Financial advice is often compared with therapy – and the comparison is not lazy

Ben Goss

Ben Goss

A friend recently told me she had sought financial advice for the first time.

During the conversation with her adviser, she realised she had been making a lot of simplifying assumptions about her finances – and as she talked about them, she realised they did not hold water.

She also found she needed to go into details she had never discussed with friends or even with her partner. 

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She liked her new adviser, who was a friend of a trusted friend and who got to grips quickly with her circumstances and needs, but she found the whole process more unsettling than she had expected. "It’s quite exposing, isn’t it?" she said.  

In the industry, financial advice is frequently compared with therapy – and, as all experienced advisers know, the comparison is not a lazy one. There are only a handful of professions in which the first encounter involves delving so deeply into aspects of a person’s life that are rarely talked about openly.

Many people come to advice following a bereavement or other challenging life event. Many people find the first meeting is also their first confrontation with difficult realities about their own lives – the idea that their successful and rewarding career will end at some time, the need to plan so that children or other dependents can thrive without them.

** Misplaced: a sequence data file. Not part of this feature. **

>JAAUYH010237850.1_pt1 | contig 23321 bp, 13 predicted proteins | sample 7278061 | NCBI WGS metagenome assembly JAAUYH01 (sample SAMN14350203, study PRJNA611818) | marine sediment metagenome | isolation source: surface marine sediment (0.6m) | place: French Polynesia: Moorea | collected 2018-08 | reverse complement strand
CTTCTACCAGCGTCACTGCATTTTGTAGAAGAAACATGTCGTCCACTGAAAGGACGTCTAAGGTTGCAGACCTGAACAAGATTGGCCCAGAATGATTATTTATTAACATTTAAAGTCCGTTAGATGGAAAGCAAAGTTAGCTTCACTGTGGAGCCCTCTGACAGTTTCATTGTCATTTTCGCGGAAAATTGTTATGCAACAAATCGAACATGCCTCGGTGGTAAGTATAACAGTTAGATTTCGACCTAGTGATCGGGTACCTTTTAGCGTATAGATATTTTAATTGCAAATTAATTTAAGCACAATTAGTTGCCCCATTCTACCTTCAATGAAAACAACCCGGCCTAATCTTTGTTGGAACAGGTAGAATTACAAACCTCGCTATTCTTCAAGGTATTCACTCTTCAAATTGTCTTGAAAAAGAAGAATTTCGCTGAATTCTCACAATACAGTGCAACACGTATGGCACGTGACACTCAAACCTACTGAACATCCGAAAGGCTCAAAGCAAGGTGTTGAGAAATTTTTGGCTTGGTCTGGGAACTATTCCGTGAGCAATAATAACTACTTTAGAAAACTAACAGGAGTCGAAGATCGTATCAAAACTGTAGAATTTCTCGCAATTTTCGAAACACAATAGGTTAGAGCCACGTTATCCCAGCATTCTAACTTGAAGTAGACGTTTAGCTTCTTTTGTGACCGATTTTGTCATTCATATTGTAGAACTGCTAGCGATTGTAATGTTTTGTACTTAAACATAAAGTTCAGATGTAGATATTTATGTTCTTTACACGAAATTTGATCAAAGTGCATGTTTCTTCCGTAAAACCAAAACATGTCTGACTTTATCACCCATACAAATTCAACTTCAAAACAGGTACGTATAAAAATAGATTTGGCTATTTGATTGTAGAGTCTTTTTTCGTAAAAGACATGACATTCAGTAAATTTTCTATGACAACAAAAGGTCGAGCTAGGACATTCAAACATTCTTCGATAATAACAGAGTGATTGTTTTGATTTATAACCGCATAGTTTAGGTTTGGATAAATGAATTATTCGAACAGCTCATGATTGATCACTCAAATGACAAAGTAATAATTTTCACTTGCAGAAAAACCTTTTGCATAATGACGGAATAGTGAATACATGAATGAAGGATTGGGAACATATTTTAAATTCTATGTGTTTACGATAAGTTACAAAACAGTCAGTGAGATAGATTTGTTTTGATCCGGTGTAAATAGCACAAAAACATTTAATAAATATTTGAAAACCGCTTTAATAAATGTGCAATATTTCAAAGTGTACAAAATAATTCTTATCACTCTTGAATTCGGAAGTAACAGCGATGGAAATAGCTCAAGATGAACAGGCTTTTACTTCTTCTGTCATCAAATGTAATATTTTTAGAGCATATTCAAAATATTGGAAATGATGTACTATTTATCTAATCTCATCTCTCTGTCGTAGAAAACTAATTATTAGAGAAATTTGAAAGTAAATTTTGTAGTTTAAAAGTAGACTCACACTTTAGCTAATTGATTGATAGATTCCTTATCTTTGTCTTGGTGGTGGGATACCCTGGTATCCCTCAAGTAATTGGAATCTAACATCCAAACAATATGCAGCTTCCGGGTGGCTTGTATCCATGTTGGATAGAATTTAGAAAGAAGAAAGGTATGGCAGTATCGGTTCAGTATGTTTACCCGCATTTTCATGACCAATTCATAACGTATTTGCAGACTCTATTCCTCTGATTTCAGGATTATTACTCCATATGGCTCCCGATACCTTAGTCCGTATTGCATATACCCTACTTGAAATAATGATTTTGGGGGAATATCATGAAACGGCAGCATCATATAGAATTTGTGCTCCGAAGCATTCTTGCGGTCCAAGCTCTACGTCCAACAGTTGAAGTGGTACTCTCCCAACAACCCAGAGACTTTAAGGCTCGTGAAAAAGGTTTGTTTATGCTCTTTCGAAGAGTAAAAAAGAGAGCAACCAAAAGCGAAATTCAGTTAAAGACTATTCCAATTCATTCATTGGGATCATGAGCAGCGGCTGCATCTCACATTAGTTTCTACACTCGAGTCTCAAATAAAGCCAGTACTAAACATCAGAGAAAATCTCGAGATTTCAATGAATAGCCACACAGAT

Advisers become skilled at handling these tricky initial conversations and gently pushing clients to start thinking about the decisions necessary for a secure future.  

And research suggests they are navigating this more and more. A recent survey by the Chartered Institute for Securities & Investment found a sharp rise in people seeking financial advice, fuelled by the cost of living crisis.

Before this latest source of economic uncertainty took hold, the pandemic had already sent a wave of people looking for help with their finances, as well as causing existing clients to contact their advisers more.   

According to the CISI, people are seeking advice at a younger age, and more women are seeking both financial advice and guidance.

This is all good news. As an industry, we understand the need for people to start saving for their futures earlier, and for women, in particular, to make robust financial plans given the persistent challenge of the gender pensions gap. 

In the post-Covid-19 world, many more of these initial conversations are happening online as advice firms retain the hybrid working models they put in place during the pandemic.

Is there therefore an opportunity to think again about best practice for new client meetings? 

Reading the room

In face-to-face meetings, part of the work of establishing a rapport is unspoken: relaxed and open body language, a tactful nudge of the tissue box across the table at the right moment in a sensitive conversation.

Some of this translates to Zoom: it seems likely that we are getting better at both giving and reading nonverbal cues on video conferencing apps all the time.